Paleo Retiree writes:
This isn’t the dazzling Chris Marker/Erroll Morris/Adam Curtis doc about the present moment that we might dream of, but it’s admirable and thoughtful anyway. David Fuller, a British video journalist turned life coach, uses Cathy Newman’s recent Channel 4 interview with Jordan Peterson as a pretext for weaving together a lot of what’s in the air these days: old media vs. new media; Trump and Brexit; red vs. blue; #metoo and the Alt Right … Could be better, sure, and adjust your expectations to enjoy something no-budget and largely homemade. Slickness isn’t the point. But to my knowledge there’s nothing else out there like it — and you’ll certainly find nothing comparable in the MSM.
Watching the vid is like hanging out in the livelier reaches of Twitter or in certain private groups on Facebook. You’re among people who are sharp, tuned-in and far ahead of the usual pundits; you’re wondering with them about what the hell’s going on around us, connecting some dots; you’re venturing ideas, reactions and thoughts … I do wish the video were more irreverent and lighthearted. It’s as earnest as an ol’ ‘90s “men’s movement” talk, and it could definitely do with a few blasts of Milo. But what the hell, it’s genuinely personal, it’s smart and it’s dealing with live topics and issues.
One impish thought? No disrespect meant to Jordan Peterson, Bret Weinstein, Eric Weinstein, Gad Saad and the other courageous, good people who make up today’s Intellectual Dark Web — but what’s really new about all this? 20 (!) years ago, a lot of smart people started doing end-runs around traditional media in order to swap ideas, information, jokes, observations and even thoughts online. They used a technology called “blogging,” and good lord if the blogworld wasn’t a lively and freewheeling scene. Are we to pretend that blogging never happened? Are we to consider the new Intellectual Dark Web a more serious thing than blogging because its stars are mostly professors? Or do we just shrug and marvel once again at how long it takes some people to catch on?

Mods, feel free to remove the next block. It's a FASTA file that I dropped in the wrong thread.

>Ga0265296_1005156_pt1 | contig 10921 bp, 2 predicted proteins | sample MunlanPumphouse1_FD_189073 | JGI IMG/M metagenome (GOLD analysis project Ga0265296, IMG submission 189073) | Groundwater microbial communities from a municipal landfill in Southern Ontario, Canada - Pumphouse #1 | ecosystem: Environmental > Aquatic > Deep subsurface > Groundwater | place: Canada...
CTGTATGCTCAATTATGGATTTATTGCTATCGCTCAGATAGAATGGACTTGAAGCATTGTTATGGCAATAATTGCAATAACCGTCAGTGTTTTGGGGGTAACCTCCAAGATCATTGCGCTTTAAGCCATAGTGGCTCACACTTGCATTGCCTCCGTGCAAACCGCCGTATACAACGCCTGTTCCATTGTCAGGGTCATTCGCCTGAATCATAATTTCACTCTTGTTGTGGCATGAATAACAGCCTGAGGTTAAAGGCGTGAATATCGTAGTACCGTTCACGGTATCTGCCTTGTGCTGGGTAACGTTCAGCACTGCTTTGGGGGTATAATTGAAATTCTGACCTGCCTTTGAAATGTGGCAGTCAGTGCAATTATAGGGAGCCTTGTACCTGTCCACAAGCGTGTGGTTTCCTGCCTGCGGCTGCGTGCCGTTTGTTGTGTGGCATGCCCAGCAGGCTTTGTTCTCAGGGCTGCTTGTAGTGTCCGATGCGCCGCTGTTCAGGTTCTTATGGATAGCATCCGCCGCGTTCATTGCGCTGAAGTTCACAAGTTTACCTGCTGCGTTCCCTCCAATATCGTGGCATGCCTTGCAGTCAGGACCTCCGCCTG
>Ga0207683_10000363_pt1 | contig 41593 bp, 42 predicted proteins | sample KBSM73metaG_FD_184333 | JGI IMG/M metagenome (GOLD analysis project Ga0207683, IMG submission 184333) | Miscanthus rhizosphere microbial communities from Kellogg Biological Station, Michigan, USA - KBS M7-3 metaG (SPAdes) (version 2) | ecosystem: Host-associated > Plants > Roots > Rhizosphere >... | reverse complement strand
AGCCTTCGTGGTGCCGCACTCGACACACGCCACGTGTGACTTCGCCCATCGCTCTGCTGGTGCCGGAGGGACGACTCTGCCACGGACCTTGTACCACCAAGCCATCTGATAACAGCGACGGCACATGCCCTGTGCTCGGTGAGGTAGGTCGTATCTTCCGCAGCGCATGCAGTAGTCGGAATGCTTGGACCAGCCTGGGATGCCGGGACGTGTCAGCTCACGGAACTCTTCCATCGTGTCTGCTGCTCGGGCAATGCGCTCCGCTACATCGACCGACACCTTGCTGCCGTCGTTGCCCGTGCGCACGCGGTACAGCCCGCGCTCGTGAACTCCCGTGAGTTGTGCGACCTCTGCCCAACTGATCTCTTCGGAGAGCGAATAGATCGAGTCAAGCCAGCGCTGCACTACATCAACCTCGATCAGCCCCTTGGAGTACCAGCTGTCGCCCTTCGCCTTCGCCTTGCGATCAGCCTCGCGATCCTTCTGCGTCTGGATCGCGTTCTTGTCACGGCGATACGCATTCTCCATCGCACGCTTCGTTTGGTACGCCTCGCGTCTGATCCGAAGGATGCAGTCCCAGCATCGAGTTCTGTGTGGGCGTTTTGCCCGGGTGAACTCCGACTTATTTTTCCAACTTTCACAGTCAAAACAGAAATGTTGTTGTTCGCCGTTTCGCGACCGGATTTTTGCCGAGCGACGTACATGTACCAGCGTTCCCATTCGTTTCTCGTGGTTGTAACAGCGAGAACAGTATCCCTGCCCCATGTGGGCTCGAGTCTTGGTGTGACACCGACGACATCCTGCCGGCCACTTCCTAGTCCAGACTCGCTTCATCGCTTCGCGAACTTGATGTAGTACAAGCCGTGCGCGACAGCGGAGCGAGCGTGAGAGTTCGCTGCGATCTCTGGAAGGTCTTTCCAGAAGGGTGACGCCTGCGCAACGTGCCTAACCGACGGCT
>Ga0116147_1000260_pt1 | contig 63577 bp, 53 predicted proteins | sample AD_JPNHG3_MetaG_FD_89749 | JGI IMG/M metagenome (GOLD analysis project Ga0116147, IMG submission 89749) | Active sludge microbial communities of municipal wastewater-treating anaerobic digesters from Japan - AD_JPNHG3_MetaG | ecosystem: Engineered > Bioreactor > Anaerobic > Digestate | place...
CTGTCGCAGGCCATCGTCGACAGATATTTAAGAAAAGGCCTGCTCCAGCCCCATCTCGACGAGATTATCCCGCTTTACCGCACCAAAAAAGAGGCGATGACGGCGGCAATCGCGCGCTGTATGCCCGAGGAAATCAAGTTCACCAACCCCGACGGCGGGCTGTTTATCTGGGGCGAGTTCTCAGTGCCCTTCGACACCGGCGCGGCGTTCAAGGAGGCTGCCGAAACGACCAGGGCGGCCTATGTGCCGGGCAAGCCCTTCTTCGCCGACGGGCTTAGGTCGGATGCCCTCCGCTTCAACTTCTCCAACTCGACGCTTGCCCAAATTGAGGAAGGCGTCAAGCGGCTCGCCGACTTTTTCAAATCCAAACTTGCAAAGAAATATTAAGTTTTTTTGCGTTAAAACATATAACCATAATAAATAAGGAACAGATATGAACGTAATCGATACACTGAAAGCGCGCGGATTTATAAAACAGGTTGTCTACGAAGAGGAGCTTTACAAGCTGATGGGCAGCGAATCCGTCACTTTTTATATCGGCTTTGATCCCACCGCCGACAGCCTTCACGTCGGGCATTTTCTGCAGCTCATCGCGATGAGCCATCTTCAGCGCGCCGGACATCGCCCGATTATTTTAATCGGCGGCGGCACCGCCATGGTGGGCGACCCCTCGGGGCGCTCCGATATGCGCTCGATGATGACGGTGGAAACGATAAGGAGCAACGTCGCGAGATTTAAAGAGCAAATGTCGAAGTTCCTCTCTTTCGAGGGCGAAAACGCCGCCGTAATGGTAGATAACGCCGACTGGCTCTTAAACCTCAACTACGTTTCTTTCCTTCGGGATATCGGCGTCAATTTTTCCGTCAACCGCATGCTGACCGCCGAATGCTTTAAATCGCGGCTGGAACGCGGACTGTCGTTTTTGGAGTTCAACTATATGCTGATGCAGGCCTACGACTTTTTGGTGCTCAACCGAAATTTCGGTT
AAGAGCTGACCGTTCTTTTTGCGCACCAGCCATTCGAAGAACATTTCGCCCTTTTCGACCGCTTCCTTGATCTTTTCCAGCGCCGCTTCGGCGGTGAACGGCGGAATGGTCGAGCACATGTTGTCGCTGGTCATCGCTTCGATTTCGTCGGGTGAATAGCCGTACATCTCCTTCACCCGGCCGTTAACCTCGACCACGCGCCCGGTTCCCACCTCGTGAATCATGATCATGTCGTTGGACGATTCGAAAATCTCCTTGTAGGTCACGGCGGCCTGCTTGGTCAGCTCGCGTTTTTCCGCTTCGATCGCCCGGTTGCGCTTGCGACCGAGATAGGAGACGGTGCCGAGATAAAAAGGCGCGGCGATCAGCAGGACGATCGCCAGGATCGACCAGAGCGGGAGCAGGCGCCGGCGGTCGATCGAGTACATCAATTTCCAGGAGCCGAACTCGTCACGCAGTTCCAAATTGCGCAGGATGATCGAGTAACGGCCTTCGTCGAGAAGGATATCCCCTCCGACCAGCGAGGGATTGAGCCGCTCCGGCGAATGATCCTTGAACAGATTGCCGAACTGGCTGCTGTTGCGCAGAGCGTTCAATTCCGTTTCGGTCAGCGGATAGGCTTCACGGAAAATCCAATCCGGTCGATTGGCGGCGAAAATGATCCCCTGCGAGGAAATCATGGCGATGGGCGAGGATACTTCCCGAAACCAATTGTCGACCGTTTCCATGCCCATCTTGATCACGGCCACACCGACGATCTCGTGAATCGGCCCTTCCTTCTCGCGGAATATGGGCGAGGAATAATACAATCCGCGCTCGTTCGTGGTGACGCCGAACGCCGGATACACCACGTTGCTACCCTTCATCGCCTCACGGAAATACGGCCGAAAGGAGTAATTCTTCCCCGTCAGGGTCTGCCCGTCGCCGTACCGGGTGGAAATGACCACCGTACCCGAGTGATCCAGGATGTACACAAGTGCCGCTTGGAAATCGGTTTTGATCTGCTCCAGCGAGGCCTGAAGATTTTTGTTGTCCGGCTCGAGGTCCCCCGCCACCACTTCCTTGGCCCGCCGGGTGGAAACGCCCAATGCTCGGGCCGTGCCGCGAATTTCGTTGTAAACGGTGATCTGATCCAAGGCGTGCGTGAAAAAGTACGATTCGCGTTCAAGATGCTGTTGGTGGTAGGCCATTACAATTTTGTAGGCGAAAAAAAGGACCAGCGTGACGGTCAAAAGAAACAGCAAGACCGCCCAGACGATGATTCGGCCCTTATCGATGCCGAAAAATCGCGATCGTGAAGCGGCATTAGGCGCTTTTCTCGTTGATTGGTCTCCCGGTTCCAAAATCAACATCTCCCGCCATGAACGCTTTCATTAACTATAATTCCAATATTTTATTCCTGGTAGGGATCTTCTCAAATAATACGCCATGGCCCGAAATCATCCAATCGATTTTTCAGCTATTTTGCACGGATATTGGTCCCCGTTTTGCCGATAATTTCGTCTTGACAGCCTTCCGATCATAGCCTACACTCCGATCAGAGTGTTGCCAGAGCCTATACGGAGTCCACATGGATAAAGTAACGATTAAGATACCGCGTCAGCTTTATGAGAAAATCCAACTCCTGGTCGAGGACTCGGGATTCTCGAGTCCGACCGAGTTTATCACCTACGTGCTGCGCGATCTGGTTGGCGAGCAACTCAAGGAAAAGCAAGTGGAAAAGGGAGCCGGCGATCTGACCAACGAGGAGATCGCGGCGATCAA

- Douglas Murray covers a lot of the same ground in his piece for the Spectator.
- Murray’s book “The Strange Death of Europe: Immigration, Identity, Islam,” is great, btw, as well as hyper alarming. Perhaps it’s already too late for Europe.
- A well-done appreciation of Jordan Peterson in the Irish Times.
- Vice magazine catches up with the JP phenomenon. The giggly soyboy interviewer/host is a sight to behold.
- Is Peterson helping lost boys become men? Is that why liberals hate him?
Progressives hate Jordan Peterson because he said that the Emperor has no clothes on BBC 5 for everyone to hear!
The fact that all that amazing content pumped out during the height of blogging has been with forgotten or, for many, never encountered, is the sad nature of the beast. Digital content is ephemeral.
Even assuming the question was rhetorical, I’ll venture a hypothesis on the downfall of blogging that’s as vanilla as they come. Whether a cause or effect, increased consumption of social media has shortened attention spans that have probably been in decline for decades. Writing and consuming a smart blog takes time and some effort. Not nearly as satisfying as consuming, per units of neural investment, a 120 second gotcha clip or 144 character twitter zinger.
Tangentially, I believe prolonged and copious blogging drove Andrew Sullivan insane; so that’s a danger as well.
Blogs like “Blowhards” were, for me, welcome portals to a world of common sense I thought had disappeared. If anyone here feels unappreciated, my hat is off to you.
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